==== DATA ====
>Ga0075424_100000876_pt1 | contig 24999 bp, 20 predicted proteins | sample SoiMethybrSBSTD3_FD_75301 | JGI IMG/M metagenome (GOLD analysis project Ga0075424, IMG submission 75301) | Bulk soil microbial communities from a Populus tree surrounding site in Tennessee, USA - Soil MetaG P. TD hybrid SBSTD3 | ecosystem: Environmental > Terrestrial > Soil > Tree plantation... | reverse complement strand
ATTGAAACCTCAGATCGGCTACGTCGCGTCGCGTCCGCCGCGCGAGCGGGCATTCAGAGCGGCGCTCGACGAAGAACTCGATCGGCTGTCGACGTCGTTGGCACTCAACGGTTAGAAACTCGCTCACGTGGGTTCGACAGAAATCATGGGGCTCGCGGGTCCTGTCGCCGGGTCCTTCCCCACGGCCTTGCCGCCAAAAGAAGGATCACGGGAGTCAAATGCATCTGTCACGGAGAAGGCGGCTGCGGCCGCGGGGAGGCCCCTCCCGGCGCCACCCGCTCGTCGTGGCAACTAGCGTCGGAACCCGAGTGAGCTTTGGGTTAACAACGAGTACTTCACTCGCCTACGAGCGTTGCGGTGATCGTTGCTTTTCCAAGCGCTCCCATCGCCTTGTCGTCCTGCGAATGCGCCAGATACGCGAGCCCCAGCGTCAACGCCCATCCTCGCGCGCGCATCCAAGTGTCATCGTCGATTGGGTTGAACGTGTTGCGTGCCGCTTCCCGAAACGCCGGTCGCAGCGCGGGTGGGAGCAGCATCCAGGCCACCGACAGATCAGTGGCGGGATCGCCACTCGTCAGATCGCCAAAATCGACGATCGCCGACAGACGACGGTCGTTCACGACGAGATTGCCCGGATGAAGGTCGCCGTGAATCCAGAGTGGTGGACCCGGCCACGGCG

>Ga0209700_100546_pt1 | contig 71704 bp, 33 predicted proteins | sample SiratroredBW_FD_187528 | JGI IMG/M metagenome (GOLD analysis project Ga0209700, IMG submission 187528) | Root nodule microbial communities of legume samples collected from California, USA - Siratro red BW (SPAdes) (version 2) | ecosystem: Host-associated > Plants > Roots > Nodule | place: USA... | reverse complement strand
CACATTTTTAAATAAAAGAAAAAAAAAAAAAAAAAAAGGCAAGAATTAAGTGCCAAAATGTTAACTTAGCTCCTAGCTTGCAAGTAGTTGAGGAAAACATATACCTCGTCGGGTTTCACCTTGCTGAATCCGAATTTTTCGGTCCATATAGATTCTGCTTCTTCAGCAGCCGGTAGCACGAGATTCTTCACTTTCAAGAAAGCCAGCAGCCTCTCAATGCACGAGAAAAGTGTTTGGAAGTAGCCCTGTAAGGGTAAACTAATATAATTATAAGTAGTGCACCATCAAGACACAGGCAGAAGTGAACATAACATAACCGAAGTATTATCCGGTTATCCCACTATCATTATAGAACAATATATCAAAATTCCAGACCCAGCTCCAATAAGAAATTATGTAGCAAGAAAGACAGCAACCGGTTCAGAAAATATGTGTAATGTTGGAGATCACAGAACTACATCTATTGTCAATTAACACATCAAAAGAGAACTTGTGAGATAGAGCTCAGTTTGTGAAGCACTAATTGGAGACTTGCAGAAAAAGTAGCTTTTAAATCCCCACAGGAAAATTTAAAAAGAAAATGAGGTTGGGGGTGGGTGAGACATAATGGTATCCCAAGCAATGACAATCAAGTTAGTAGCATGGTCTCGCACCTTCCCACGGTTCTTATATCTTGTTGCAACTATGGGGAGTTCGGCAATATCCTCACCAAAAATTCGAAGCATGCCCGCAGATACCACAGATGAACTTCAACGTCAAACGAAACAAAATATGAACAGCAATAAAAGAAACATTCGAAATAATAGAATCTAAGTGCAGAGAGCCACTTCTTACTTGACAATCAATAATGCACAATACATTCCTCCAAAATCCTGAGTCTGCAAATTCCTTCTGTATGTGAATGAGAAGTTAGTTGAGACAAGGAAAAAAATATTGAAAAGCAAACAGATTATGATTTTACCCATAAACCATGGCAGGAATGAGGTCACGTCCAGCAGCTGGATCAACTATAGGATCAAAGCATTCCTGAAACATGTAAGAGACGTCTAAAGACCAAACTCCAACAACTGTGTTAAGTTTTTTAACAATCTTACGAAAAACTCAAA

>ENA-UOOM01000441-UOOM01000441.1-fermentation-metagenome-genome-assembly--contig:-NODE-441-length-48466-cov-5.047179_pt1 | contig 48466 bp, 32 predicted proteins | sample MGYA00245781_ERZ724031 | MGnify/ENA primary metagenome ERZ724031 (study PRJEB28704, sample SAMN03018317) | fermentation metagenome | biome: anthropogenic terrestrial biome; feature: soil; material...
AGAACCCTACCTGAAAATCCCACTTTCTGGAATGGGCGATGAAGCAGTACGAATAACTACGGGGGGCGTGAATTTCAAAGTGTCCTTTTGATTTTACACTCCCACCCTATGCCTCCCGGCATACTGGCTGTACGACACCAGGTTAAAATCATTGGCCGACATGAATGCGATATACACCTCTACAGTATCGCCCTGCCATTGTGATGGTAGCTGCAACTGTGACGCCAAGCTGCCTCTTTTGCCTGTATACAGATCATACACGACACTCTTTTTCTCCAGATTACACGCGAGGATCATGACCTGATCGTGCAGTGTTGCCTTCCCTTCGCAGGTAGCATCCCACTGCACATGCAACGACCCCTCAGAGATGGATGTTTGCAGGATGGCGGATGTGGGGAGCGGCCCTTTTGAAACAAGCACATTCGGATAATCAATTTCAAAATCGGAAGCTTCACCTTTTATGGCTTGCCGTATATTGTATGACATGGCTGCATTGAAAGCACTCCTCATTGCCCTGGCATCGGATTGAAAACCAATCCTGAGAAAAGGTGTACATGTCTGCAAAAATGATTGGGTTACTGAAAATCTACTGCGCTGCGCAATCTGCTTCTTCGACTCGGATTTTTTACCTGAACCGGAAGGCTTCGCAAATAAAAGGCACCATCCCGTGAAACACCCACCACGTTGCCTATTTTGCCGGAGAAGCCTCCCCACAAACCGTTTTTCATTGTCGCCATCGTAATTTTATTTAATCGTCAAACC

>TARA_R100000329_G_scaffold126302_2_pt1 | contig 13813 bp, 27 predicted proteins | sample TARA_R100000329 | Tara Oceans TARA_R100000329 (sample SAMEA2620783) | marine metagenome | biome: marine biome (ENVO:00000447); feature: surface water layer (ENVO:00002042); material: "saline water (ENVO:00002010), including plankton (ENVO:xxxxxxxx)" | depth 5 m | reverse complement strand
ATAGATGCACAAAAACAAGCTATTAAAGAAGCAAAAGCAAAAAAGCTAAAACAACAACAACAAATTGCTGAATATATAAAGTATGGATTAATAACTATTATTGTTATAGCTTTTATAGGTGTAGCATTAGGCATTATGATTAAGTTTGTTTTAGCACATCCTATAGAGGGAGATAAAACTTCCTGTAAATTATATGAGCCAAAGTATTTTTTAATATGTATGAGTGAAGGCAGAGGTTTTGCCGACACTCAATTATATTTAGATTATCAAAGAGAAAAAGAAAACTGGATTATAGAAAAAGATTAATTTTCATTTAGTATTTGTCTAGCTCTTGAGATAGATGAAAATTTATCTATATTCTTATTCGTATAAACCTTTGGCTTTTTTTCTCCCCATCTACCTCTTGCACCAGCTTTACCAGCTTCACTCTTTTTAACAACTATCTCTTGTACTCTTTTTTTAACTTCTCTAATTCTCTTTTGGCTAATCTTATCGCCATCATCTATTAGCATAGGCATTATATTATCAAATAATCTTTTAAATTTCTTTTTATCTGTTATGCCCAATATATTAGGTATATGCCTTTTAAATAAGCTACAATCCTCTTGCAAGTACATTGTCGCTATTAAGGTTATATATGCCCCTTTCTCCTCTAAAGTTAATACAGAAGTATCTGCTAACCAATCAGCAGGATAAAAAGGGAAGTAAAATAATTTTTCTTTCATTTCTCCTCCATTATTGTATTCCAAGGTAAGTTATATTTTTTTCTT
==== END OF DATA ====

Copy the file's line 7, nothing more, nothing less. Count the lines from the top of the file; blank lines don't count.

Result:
>TARA_R100000329_G_scaffold126302_2_pt1 | contig 13813 bp, 27 predicted proteins | sample TARA_R100000329 | Tara Oceans TARA_R100000329 (sample SAMEA2620783) | marine metagenome | biome: marine biome (ENVO:00000447); feature: surface water layer (ENVO:00002042); material: "saline water (ENVO:00002010), including plankton (ENVO:xxxxxxxx)" | depth 5 m | reverse complement strand